A hectic time at the Capitol
From the desk of Senator Ron Stollings
With the second session of the 81st Legislature being well past its halfway point and reaching the deadline for bill introductions, it has been a hectic time at the Capitol. I am proud of the work the Senate has been doing, passing several bills that will create a stronger, safer West Virginia. Several bills of which I am the lead sponsor have been making progress in committees and will hopefully begin their floor readings soon.
This past week, Senate Bill 503 passed through the Senate Committee on Health and Human Resources and is currently in the Senate Judiciary Committee. This bill rewrites Chapter 49 of the Child Welfare Act, dealing with issues such as neglect, abandoned children, juvenile offenses, and emancipation. Child safety is always a top concern and I hope this bill finds continued success as it is further prepared for the floor.
Senate Bill 492 has been making progress as well, passing the Senate Committee on Health and Human Resources and waiting passage by the Senate Judiciary Committee. This bill would require the State Board of Pharmacy to specify which prescription drugs are considered specialty drugs by a pharmacy benefits manager. If a licensed pharmacist meets requirements, he or she would be provided with the opportunity to dispense these drugs. One of the main goals of this bill is to help small pharmacies by giving them this opportunity.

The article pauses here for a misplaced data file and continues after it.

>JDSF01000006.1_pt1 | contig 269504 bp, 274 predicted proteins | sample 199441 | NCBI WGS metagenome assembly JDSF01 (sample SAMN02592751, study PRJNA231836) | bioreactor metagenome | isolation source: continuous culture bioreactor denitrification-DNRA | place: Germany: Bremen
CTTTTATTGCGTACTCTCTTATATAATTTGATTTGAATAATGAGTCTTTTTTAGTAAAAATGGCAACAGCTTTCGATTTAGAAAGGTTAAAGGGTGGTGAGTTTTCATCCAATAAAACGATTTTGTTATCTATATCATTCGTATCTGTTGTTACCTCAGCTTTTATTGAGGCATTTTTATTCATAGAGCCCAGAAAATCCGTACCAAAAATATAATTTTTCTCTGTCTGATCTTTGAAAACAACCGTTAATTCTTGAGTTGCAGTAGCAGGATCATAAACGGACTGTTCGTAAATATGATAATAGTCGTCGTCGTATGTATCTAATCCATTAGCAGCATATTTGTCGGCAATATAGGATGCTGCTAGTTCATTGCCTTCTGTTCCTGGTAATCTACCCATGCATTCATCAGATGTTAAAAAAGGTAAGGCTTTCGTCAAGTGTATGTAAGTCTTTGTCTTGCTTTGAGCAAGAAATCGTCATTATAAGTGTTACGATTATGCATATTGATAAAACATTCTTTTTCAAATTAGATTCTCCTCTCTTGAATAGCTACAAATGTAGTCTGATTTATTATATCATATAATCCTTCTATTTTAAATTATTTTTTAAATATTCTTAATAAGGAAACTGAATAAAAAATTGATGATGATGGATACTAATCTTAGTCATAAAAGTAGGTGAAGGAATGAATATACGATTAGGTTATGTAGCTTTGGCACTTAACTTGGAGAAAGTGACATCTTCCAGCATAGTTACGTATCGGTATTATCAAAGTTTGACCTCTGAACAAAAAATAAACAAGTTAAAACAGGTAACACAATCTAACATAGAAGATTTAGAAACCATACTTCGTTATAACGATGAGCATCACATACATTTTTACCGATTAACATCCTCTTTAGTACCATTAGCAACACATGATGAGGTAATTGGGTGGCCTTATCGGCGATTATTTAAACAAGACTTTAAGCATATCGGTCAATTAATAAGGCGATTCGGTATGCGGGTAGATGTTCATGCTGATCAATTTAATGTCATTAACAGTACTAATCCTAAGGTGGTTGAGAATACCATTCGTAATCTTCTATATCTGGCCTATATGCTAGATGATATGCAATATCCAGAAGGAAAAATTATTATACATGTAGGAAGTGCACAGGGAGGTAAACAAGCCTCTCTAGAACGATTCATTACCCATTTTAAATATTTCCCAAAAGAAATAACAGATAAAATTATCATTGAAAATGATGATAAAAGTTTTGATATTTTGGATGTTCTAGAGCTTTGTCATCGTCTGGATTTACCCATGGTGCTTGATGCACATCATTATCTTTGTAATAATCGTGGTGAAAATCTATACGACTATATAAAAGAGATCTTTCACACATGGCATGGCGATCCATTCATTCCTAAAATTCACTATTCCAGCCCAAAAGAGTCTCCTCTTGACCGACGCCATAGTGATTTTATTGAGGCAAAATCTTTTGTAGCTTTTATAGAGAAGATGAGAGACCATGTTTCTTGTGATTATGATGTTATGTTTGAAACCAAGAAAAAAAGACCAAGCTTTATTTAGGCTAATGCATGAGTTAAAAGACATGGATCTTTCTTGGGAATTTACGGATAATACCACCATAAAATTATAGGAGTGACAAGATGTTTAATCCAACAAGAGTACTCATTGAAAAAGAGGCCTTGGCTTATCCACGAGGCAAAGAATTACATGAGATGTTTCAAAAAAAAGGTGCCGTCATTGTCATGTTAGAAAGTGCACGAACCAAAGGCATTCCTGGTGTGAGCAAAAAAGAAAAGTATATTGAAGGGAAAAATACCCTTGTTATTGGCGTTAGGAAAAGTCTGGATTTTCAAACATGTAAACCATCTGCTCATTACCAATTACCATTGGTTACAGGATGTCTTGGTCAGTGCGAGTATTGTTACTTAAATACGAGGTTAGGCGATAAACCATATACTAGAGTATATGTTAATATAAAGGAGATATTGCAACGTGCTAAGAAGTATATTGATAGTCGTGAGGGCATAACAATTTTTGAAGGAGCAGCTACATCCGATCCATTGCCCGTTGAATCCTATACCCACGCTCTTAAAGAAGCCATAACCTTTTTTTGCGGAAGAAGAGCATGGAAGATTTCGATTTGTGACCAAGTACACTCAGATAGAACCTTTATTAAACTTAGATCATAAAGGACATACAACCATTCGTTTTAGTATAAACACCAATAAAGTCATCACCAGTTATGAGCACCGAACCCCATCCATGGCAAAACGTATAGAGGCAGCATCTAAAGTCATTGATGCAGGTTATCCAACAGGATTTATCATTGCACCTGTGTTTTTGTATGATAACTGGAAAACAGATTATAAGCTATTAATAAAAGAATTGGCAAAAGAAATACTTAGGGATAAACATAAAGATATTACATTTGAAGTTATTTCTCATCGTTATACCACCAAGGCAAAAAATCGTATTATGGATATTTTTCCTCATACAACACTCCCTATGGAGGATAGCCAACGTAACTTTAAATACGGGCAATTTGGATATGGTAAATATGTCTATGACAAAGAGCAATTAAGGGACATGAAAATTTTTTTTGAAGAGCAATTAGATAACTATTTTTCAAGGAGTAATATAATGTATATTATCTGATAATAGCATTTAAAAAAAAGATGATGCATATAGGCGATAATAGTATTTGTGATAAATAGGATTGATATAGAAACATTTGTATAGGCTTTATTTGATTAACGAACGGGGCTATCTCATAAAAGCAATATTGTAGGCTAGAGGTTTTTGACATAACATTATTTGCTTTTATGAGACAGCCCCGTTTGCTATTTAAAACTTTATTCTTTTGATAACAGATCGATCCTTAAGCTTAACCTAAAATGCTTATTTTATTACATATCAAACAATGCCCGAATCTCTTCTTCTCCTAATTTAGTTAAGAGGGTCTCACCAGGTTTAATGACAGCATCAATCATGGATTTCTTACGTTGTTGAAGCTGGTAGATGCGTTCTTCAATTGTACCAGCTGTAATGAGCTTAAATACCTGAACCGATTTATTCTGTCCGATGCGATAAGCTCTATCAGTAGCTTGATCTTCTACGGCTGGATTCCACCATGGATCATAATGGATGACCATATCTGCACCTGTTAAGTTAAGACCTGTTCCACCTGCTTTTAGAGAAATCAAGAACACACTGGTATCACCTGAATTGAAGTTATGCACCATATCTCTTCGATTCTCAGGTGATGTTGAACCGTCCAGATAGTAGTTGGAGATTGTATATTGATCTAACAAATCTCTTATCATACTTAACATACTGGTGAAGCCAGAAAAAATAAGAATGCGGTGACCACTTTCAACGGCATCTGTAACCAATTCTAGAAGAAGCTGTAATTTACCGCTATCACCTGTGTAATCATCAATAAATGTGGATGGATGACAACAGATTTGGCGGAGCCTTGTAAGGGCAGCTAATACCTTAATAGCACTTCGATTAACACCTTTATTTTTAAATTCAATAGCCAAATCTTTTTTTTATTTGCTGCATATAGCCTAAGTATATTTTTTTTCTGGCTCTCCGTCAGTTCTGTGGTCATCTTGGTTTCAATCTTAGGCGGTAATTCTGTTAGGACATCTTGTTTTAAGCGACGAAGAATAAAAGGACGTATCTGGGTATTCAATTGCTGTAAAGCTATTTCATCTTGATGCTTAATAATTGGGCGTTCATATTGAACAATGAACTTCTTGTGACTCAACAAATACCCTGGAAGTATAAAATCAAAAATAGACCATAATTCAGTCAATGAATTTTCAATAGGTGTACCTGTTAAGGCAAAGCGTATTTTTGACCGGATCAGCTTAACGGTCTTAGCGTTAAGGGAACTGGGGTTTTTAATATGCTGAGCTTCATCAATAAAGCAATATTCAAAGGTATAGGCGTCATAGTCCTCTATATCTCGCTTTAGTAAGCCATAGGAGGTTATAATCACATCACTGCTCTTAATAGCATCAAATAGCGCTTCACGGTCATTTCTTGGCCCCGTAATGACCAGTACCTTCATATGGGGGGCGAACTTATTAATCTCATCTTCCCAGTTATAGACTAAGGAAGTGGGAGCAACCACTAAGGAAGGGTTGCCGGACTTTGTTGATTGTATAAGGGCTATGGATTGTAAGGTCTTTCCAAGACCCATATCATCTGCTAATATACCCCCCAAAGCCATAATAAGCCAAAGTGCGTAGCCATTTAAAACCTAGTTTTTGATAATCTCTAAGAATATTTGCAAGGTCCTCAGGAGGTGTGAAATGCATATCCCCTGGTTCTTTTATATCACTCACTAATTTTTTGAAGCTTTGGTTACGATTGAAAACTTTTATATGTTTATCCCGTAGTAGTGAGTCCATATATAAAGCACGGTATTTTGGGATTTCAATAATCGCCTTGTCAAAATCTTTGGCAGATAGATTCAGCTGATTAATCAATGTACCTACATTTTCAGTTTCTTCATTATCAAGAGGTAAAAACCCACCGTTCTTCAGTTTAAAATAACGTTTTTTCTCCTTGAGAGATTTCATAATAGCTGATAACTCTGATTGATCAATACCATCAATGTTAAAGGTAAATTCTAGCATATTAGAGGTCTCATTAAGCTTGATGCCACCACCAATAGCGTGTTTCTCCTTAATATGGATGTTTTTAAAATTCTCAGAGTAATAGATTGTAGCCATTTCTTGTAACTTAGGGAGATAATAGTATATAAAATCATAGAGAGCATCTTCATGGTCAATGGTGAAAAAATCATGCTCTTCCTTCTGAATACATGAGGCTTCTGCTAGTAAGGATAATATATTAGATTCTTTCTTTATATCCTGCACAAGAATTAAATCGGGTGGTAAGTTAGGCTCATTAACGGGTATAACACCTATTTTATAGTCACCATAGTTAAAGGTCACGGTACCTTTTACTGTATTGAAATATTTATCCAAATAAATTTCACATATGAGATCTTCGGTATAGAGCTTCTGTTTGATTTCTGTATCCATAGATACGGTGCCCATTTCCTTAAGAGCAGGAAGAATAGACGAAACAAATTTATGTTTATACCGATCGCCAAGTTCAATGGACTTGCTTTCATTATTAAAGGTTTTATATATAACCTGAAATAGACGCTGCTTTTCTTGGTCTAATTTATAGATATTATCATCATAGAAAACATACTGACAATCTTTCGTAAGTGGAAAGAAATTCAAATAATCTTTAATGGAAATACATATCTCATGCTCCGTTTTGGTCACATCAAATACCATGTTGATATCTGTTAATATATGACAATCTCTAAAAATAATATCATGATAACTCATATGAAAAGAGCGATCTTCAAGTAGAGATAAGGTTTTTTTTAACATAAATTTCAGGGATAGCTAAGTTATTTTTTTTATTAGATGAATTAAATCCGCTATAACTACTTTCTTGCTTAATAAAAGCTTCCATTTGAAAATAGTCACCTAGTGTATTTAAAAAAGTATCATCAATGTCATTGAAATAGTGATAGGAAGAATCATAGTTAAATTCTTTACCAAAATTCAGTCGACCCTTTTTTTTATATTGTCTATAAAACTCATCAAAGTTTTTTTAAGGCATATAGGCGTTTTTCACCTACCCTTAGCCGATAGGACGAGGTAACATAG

I felt it was important to update the West Virginia Board of Medicine’s licensure and regulation of physician assistants with Senate Bill 425. This bill would permit a physician assistant to obtain his or her license before finding employment, prohibit them from practicing without an approved practice agreement on file with the Board of Medicine, and authorizes them to practice in emergency situations and under volunteer licenses.
Senate Bill 6, of which I am a sponsor, had its first reading this past week. This bill would regulate the sale of drugs used in the methamphetamine manufacturing process by requiring a prescription to receive them. There would be over-the-counter options that those in need could use instead, which would not be able to be converted for the use of methamphetamine production. Meth labs have caused too much damage to this state’s health and safety.
The water crisis is still with us. The Senate has passed Senate Concurrent Resolution 27, which urges the President and Congress to establish provisions to prevent and respond to chemical spills in state and national waters. Teams would be assembled by the Center for Disease Control and the Agency for Toxic Substances and Disease Registry to analyze the chemicals released and determine the potential human and environmental effects beginning the date of the spill. The National Institutes of Health would work with local health officials to diagnose and identify impacts on health. I am certainly glad that an independent company has been hired to do in-home water testing. This testing is vital to help bring answers to the many questions so many people have concerning their water.
If my constituents have any questions or concerns, I am available for contact any time. My office is located at 439M in Building 1 of the State Capitol Complex in Charleston, WV 25305. I can be contacted by telephone at 304-357-7939 or by email at firstname.lastname@example.org.
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